Proofreading: What is it and why do I need it?

We write and read so much content these days: blogs, newsletters, social media posts, reports, website content, the list goes on. Our content is the shop window for our businesses; it is through this content that people grow to know, like and trust us, and become our customers.
If you write as part of your day-to-day business you’ll know that proofreading your work can be a bit of a drag. It doesn’t have to be like this. I’ll tell you what a proofreader does, the documents they work with, how to find one and why you need one in your life.

Let your content stand out because of its messages, not because of its typos

What is a proofreader?

Proofreading is a level of editing. It’s usually the final check before writing is published or shared. A proofreader will check for errors and inconsistencies in grammar, spelling and punctuation. They will also check that your layout and formatting are consistent.
The next level up from proofreading is copy-editing (or line editing). In addition to the things a proofreader will check, a copy-editor will make sure your sentence structures are grammatically correct and that they make sense and read clearly. They check for wordiness and that the tone of your writing is right for your audience – whilst you may be an expert in what you do, using technical jargon may make it difficult for customers to engage with your content and therefore you.
To complicate things, proofreaders and editors often vary in what they offer. For instance, I call myself a proofreader, but I carry out all the copy-editor checks I mentioned above. To avoid confusion, always be clear about what it is you need help with and what your freelance proofreader actually does.

What do proofreaders check for that you don’t already know?

Are you using UK or US English conventions? Most people know spelling differences exist between the two dialects (ize/ise, or/our, judgment/judgement), but do you know that dialogue, titles and Latin terms are punctuated differently, and tenses can be used differently (e.g. US use the past participle ‘gotten’)? Proofreaders are skilled at spotting these details, so you don’t have to learn all this.
Are your verb tenses consistent? Do your subjects and verbs agree (e.g. ‘neither Katy nor the women were running’ and ‘neither the women nor Katy was running’)? Are your commas used correctly? Have you missed any punctuation? Are your bullet points punctuated and formatted consistently? Have you got words like ‘practice’ and ‘practise’ mixed up?
These are just a few examples of things a proofreader will check for. We love this kind of detail!

Where can I find a proofreader?

A quick online search should help you here, but the answer to this question can also depend on where a proofreader’s ideal client hangs out. LinkedIn is where my clients are based, but I do also have a smaller presence on Instagram and Facebook. There are proofreading groups on Facebook where you can reach out to freelancers for a project, though these groups aren’t always regulated. To protect yourself, always have a conversation with a freelancer first, check reviews and testimonials and be clear about their terms and conditions and your expectations.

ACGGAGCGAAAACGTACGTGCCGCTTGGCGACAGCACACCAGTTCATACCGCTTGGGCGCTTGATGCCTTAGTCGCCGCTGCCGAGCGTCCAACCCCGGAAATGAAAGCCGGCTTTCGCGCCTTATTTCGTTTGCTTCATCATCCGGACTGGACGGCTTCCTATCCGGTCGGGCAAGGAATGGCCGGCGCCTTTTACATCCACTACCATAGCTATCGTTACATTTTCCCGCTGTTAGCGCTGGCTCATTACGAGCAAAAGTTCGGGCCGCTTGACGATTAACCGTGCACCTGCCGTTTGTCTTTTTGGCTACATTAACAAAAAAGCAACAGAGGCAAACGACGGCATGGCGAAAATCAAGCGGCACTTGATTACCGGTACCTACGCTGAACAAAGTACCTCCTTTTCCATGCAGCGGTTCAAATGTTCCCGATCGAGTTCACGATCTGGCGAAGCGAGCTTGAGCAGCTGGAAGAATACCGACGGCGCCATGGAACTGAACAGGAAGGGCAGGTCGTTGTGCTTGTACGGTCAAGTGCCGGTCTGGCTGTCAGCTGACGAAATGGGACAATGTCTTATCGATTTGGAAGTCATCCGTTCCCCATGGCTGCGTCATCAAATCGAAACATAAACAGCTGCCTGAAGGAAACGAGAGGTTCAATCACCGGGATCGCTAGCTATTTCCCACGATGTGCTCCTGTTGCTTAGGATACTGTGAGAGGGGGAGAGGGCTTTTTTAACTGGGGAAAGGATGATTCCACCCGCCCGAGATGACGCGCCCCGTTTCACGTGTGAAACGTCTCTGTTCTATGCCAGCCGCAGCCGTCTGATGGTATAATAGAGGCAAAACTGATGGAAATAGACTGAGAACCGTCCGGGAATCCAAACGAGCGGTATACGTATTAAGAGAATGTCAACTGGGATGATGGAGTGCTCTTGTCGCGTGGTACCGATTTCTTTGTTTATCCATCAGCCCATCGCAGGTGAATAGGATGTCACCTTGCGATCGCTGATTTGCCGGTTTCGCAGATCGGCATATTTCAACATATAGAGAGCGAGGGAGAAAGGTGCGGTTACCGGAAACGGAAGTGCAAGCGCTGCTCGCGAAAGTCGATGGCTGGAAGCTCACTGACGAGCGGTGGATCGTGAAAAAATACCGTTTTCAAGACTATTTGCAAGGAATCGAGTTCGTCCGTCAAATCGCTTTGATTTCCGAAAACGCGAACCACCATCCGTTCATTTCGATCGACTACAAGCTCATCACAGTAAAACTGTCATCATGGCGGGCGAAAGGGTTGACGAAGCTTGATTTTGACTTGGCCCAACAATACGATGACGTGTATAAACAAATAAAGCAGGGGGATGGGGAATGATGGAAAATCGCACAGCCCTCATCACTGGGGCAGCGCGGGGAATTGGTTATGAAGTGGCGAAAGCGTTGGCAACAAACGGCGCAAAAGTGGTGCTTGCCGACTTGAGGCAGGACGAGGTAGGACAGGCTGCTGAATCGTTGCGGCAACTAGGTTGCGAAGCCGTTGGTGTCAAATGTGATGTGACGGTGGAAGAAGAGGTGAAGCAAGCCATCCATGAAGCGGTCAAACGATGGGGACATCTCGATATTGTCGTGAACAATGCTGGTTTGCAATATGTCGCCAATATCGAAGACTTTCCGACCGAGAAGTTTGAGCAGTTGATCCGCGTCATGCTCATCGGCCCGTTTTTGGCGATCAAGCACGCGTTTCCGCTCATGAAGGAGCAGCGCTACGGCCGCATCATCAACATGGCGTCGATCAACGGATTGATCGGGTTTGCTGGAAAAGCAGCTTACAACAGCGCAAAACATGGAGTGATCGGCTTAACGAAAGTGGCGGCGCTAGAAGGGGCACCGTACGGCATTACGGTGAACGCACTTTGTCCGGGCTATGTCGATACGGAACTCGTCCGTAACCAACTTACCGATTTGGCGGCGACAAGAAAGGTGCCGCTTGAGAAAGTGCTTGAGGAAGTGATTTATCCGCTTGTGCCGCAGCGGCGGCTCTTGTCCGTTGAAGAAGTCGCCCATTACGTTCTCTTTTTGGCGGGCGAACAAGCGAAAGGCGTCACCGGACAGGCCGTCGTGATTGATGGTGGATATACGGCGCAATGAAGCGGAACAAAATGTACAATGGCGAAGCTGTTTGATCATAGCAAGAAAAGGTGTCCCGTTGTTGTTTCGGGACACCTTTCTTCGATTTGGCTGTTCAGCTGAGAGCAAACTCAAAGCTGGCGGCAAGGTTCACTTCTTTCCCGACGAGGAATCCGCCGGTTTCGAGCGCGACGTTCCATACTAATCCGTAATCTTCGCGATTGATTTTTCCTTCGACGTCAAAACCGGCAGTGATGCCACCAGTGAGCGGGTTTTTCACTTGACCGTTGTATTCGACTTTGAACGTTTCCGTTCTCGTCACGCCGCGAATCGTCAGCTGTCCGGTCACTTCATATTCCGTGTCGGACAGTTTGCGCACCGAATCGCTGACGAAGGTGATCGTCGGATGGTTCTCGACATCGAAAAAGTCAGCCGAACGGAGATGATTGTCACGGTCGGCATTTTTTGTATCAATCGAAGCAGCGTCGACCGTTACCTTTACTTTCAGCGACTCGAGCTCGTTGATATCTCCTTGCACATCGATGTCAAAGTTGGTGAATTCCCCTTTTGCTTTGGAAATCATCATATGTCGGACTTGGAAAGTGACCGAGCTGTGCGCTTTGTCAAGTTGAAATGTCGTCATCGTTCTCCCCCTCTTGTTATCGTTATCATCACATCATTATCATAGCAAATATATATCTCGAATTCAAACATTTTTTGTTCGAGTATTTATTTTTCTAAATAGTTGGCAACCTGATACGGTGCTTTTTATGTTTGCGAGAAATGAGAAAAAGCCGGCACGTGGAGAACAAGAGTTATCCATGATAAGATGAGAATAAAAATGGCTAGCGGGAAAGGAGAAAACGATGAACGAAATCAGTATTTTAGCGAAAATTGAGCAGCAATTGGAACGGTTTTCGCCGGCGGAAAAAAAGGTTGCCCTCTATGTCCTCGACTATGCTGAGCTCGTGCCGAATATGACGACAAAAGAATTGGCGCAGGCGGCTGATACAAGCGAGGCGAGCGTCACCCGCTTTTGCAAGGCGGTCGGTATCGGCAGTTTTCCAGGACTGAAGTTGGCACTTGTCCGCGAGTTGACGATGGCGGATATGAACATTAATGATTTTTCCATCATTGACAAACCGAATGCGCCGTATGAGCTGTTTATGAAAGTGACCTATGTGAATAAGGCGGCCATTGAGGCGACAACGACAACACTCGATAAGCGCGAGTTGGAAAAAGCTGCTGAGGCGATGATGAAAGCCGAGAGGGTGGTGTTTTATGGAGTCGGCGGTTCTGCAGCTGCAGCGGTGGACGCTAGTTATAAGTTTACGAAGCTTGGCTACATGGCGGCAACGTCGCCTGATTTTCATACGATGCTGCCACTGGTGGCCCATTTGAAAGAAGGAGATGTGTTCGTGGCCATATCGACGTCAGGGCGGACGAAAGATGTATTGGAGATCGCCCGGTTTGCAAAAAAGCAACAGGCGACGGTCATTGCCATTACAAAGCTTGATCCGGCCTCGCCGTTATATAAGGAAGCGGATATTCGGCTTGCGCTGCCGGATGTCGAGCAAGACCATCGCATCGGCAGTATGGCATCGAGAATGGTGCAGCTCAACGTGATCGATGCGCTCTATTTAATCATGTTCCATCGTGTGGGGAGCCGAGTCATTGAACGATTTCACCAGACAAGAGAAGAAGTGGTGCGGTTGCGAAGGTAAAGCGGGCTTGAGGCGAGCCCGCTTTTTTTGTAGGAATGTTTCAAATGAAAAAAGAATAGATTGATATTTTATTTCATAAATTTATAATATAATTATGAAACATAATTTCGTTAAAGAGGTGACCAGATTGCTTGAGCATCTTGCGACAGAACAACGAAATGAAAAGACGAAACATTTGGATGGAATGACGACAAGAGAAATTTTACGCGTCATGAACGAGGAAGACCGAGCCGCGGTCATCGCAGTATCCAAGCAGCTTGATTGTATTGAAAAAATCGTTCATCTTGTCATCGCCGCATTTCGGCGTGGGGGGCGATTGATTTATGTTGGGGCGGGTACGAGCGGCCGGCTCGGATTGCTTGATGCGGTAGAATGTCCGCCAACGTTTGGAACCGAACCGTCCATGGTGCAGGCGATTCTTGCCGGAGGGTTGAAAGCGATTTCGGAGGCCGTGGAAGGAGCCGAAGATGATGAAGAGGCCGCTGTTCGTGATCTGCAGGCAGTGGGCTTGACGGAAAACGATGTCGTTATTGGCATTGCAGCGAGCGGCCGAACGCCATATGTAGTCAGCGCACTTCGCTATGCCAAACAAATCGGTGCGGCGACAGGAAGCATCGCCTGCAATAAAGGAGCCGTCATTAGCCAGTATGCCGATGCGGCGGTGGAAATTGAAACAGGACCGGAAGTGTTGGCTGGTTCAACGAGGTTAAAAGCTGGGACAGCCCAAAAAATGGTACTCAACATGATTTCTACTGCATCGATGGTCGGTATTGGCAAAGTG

The Chartered Institute of Editors and Proofreaders is a reliable, professional organisation where you can find a registered proofreader who has completed training and work experience in order to progress through the membership levels. It’s a trustworthy site full of very experienced professionals.

What documents will a proofreader work with?

This often depends on the proofreader and their niche, but basically anything that has been written can, and should, be proofread. Think about where you have seen cringey typos: menus, shop signage, catalogues, merchandise, online news, books, websites, social media posts, newsletters. Anywhere!
How does it make you feel when you see those typos? What conclusions do you draw about that business? This goes back to my earlier point about your content being the shop window for your business; proofreading protects your business’s credibility.

Conclusion    

So now you know what a proofreader does, where to find one and why you need to hire one. People can be resistant to proofreading. I’m not sure why – perhaps it’s because so many people dislike doing it, or perhaps a lack of understanding has led to its diminished value. Regardless, having your work proofread is essential at a time when we’re producing so much content. Customers expect to see a business take pride in being accurate and consistent in their content because that’s what they expect from your service. I love being a part of that journey!
Get in touch with me today to chat about your proofreading needs.

Leave a Reply

Your email address will not be published.